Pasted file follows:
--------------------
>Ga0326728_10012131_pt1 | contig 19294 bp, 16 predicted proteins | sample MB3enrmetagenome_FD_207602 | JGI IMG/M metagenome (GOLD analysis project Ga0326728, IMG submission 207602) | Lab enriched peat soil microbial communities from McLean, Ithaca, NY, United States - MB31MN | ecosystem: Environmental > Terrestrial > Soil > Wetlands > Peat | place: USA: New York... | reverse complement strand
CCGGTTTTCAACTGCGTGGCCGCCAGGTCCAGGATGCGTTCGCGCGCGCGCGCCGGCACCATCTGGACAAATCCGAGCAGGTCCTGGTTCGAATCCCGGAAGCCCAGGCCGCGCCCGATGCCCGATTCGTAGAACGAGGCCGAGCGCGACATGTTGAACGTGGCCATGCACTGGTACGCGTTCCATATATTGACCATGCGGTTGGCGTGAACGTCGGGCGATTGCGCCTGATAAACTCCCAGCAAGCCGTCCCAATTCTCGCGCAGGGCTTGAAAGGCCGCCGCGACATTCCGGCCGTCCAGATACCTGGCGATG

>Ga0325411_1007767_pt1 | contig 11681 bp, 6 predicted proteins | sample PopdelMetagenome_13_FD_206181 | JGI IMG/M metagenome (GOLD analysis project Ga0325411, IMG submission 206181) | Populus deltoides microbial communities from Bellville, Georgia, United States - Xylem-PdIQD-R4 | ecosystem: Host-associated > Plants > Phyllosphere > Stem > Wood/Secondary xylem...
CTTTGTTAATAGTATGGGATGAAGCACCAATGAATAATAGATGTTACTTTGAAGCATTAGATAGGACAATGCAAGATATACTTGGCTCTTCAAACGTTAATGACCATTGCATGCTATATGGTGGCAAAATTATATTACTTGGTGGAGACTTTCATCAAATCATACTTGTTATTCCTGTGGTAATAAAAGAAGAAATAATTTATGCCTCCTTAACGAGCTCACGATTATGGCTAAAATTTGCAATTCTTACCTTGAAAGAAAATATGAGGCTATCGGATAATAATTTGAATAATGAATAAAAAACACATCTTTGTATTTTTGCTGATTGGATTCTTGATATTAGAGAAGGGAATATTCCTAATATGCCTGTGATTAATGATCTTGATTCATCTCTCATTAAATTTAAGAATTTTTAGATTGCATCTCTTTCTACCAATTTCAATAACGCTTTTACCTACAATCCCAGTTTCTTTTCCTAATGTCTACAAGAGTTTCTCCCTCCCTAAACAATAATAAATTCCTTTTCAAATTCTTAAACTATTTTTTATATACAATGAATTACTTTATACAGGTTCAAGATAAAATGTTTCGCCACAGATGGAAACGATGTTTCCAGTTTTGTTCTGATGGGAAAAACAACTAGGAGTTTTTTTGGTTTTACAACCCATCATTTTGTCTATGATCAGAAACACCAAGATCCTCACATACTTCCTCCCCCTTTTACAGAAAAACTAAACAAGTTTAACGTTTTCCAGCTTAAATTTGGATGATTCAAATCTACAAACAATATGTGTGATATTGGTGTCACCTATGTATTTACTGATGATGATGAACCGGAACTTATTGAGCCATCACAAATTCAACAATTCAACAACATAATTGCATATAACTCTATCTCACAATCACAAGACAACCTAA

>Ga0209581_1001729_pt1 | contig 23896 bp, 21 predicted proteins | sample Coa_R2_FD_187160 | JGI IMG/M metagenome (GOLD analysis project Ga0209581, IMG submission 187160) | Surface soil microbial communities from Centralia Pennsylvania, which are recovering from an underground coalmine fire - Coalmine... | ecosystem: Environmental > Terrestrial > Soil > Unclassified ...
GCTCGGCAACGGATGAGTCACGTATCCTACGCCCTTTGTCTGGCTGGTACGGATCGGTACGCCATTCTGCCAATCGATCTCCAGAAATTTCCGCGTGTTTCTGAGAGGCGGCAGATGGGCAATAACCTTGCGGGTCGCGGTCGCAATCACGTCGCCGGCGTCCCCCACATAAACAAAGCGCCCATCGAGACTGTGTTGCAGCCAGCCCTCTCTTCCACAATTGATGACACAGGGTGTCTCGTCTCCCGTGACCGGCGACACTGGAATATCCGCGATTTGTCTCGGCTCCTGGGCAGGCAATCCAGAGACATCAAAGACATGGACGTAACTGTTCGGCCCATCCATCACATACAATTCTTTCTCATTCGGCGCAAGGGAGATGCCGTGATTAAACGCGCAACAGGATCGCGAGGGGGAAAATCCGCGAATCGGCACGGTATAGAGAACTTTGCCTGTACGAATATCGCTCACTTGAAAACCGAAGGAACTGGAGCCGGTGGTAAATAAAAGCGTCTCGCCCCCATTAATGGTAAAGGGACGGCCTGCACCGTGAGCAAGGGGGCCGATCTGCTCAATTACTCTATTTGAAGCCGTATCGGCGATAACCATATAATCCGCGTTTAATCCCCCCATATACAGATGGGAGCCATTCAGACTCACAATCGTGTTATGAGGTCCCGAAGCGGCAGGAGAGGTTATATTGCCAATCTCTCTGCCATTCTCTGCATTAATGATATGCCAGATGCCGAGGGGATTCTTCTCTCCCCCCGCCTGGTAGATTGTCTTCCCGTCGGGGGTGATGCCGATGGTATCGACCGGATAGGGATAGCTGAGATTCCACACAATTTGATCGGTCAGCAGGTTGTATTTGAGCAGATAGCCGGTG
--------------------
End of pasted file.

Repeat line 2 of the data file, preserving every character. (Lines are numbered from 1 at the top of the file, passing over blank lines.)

CCGGTTTTCAACTGCGTGGCCGCCAGGTCCAGGATGCGTTCGCGCGCGCGCGCCGGCACCATCTGGACAAATCCGAGCAGGTCCTGGTTCGAATCCCGGAAGCCCAGGCCGCGCCCGATGCCCGATTCGTAGAACGAGGCCGAGCGCGACATGTTGAACGTGGCCATGCACTGGTACGCGTTCCATATATTGACCATGCGGTTGGCGTGAACGTCGGGCGATTGCGCCTGATAAACTCCCAGCAAGCCGTCCCAATTCTCGCGCAGGGCTTGAAAGGCCGCCGCGACATTCCGGCCGTCCAGATACCTGGCGATG